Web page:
Gregory Gibson's book, "Hubert's Freaks: The Rare-Book Dealer, the Times Square Talker, and the Lost Photos of Diane Arbus": if provocative elements of the title don't pull you in, then Gibson's fascinating, suspenseful weaving of them will.
“Hubert’s Freaks: The Rare-Book Dealer, the Times Square Talker, and the Lost Photos of Diane Arbus”
by Gregory Gibson
Harcourt, 274 pp., $26.95
Born into a nouveau riche New York family in 1923, photographer Diane Arbus was convinced that the niceties of her existence insulated her from real life and was determined to change her legacy. “I was born way up the ladder of middle-class respectability,” she once said in an interview, “and I’ve been clambering down as fast as I could ever since.”
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While Arbus was rejecting bourgeois values, 1950s Times Square was sliding into a seedy area of 24-hour “grind houses,” trinket shops and porn theaters. It was fertile ground for Arbus, who haunted the theaters and freak shows, befriending the offbeat characters who would become some of her most famous subjects in photographs that were revered by galleries and collectors and today command record-breaking prices.
These elements of low kitsch and high art connect in a fascinating arc in Gregory Gibson’s book, “Hubert’s Freaks: The Rare-Book Dealer, the Times Square Talker, and the Lost Photos of Diane Arbus.” If the provocative elements of the title don’t pull you in, then Gibson’s fascinating, suspenseful weaving of them will.
As Gibson tells the story, antiquarian book dealer Bob Langmuir’s greatest acquisition plunged him into a labyrinth snaking from Hubert’s Museum, a campy Times Square freak show, to the chic world of Chelsea galleries and auction houses. Along the way, the reader takes coherent detours into the obsessive, territorial psychology of collectors; the historical subculture of blacks in freak shows; the “mind cave” of Arbus; and the fierce politics of the art world.
Hubert’s Dime Museum and Flea Circus was a 42nd Street institution where Richard Charles Lucas, a black pitchman, and his wife, Woogie, performed as Princess Sahloo and Wago in their African “Dance of Love,” and presided over a cast of characters including resident “savage” Congo the Jungle Creep; a Russian midget with the stage name Andy Potato Chips; and Eddie Carmel, the Jewish Giant.
The lurid charm of the place attracted the curious and the curiosity of slumming intellectuals such as Lenny Bruce, Bob Dylan and Tom Wolfe. As a connoisseur of Manhattan’s offbeat places, Arbus followed.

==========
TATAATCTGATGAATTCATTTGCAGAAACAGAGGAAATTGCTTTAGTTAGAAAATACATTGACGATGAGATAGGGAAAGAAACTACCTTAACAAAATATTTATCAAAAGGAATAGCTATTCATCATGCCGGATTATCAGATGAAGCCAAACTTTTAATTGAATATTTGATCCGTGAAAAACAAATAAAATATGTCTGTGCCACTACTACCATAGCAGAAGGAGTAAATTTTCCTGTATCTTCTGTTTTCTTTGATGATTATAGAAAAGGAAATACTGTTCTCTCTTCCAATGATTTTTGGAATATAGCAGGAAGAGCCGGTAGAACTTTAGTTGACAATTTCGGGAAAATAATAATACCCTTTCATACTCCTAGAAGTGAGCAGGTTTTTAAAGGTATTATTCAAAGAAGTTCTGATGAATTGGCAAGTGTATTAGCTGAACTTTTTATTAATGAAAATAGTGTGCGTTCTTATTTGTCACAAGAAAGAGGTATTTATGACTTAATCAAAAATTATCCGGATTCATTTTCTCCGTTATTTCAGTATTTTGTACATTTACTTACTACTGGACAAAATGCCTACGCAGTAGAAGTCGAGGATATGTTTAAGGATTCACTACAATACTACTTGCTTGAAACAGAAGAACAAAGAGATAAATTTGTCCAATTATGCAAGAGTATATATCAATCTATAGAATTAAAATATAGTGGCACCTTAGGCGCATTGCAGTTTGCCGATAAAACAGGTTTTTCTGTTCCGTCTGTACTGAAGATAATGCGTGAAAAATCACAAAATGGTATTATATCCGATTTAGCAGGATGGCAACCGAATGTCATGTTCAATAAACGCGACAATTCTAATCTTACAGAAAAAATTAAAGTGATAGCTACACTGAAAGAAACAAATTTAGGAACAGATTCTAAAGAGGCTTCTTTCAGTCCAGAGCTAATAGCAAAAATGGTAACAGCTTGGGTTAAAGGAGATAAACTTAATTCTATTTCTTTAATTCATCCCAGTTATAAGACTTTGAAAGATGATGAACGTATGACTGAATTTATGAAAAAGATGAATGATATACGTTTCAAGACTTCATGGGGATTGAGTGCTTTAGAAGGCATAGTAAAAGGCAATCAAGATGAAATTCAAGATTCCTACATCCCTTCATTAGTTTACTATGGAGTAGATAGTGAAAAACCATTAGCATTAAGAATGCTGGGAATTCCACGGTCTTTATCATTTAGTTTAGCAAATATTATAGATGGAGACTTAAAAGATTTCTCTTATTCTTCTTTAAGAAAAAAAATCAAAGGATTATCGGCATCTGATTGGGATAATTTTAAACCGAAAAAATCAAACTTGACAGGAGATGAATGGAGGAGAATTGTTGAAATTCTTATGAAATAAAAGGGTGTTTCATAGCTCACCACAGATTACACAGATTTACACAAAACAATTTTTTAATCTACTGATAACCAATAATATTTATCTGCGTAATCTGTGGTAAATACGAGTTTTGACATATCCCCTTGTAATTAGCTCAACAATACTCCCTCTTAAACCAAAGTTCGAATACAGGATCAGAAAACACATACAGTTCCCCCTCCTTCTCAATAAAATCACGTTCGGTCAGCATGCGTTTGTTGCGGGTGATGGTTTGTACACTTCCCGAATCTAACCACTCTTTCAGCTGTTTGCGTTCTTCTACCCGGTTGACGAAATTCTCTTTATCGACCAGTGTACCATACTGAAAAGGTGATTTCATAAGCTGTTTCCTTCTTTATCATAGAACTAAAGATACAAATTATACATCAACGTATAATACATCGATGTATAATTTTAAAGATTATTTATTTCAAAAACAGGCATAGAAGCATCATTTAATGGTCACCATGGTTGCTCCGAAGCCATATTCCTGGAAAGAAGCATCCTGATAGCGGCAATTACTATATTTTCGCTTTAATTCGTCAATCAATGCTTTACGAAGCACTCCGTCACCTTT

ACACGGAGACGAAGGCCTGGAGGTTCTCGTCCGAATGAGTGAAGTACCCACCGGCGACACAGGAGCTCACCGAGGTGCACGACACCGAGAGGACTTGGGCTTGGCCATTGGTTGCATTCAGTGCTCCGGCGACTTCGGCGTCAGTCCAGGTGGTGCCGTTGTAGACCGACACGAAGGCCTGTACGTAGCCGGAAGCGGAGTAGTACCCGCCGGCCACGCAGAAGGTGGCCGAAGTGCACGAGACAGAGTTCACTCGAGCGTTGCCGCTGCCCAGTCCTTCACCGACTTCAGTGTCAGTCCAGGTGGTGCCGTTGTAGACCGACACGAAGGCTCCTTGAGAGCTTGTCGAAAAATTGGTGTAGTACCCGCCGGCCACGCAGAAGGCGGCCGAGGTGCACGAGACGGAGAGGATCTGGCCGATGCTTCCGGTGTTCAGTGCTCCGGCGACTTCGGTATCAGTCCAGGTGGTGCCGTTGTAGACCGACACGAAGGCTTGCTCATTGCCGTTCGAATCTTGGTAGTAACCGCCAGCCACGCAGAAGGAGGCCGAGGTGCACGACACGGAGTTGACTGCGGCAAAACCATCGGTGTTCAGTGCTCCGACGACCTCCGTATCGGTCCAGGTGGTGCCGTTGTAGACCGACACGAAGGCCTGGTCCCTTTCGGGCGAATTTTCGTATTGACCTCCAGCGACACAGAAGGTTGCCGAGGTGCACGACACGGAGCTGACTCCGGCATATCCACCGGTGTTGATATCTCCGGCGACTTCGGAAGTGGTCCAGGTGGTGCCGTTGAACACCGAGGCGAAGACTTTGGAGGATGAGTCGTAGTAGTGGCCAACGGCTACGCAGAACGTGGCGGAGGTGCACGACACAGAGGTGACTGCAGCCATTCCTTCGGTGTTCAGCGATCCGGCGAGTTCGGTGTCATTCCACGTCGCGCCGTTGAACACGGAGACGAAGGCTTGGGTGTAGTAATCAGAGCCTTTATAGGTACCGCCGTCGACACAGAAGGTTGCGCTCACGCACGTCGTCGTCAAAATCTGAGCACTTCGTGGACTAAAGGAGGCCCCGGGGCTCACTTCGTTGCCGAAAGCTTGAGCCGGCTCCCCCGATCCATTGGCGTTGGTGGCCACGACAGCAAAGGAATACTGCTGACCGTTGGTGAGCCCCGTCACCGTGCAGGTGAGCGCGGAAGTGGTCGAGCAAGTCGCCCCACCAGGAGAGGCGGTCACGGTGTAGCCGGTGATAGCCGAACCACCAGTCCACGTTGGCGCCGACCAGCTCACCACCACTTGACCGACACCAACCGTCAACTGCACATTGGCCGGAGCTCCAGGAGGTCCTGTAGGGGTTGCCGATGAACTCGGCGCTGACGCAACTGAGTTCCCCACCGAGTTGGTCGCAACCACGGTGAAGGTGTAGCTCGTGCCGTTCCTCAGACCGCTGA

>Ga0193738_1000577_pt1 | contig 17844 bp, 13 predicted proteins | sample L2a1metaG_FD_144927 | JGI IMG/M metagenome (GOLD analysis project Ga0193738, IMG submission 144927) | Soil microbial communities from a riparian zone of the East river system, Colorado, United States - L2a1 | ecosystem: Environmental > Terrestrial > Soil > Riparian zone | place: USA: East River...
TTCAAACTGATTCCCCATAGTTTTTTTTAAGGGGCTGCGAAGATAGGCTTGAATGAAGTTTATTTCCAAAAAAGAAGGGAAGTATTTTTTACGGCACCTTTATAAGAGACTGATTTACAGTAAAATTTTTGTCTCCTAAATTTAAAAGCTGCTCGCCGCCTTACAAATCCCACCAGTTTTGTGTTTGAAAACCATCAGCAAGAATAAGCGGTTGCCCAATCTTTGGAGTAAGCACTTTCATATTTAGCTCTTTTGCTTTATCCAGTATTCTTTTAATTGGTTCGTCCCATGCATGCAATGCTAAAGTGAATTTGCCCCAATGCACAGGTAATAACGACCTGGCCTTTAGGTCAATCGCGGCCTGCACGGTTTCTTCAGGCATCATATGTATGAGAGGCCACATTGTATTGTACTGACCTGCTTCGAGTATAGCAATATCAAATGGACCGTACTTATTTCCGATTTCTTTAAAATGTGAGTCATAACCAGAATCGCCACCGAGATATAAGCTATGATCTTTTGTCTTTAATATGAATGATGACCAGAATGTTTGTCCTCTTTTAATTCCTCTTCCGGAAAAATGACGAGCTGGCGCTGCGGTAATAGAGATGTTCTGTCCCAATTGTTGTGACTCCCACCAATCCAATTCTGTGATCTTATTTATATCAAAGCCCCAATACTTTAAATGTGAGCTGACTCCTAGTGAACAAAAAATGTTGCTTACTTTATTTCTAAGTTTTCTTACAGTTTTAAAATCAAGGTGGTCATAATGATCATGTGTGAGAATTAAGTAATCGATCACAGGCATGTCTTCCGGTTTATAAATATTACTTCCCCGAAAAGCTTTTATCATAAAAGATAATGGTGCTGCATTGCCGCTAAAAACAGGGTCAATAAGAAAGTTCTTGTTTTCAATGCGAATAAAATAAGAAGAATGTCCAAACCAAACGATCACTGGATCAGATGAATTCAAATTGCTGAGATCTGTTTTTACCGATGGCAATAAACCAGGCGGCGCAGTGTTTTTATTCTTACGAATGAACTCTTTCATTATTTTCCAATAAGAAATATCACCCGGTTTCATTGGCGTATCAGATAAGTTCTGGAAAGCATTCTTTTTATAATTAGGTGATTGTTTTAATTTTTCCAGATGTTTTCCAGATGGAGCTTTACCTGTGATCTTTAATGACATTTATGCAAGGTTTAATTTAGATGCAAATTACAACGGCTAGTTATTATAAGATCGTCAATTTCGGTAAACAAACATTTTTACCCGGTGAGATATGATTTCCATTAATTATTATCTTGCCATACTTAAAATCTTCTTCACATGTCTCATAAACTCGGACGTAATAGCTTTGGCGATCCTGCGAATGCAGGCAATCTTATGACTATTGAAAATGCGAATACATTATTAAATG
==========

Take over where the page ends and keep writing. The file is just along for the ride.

For photographer Arbus, Hubert’s performers became subjects and contacts who introduced her into the deeper subculture of freaks who would become the focus of some of her most emotionally charged but empathetic portraits. She befriended the performers, especially Lucas and his wife.
Langmuir fell into what Gibson calls “the mother of all rabbit holes” when, pursuing his specialty in black Americana, he purchased from a Brooklyn collector a trunk containing personal diaries, promotional ephemera and a mysterious collection of photographs once belonging to Charlie Lucas, who reigned as master of ceremonies at Hubert’s until its demise in the early 1960s. Langmuir’s initial interest in the African-Americana value of the collection took a drastic turn with his discovery, in Lucas’ 1964 date book, of an entry reading, “Diane Arbus, 131 ½ Charles St. WA4 — 4608,” written in what turned out to be Arbus’ own hand. This, along with the striking signature starkness of the photographs, led him to suspect that they might be undiscovered work of the legendary photographer.
After the suicide of Arbus in 1971, the management of her estate went to her daughter, Doon Arbus, who along with noted colleagues like Richard Avedon protected her mother’s legacy with fierce devotion and control unequaled in the photography world. Before any work could be sold as a vintage Arbus print, Doon would match it to its original negative, authenticate and sign the print.
Convinced of his own “psychic connections” with Lucas and Arbus, as well as the artistic and historical value of his find, Langmuir began a cross-country quest to buy remaining pieces of Hubert’s archive, deal with the uncooperative Arbus estate and wrestle with art-world politics deciding the fate of both the authenticated Arbus prints and the freak-show archive as a whole.
In early April, a scheduled auction of the Arbus prints and Hubert’s archive by Phillips de Pury & Co. was canceled due to a lawsuit by collector Bayo Ogunsanya, who claimed he was misled about the value of the photographs when Langmuir originally purchased them from him for $3,500 in 2003. This development transpired just after the book’s publication, but Gibson’s conclusion isn’t altered by the unexpected events.
“This may sound mystical, but it’s simply part of an age-old transaction in which scholarly treasure hunters like Bob return to us the valuable things we’ve inadvertently discarded,” Gibson writes. “Diane Arbus speaks of the process thus:
” ‘These are our symptoms and our monuments. I want simply to save them, for what is ceremonious and curious and commonplace will be legendary.’ “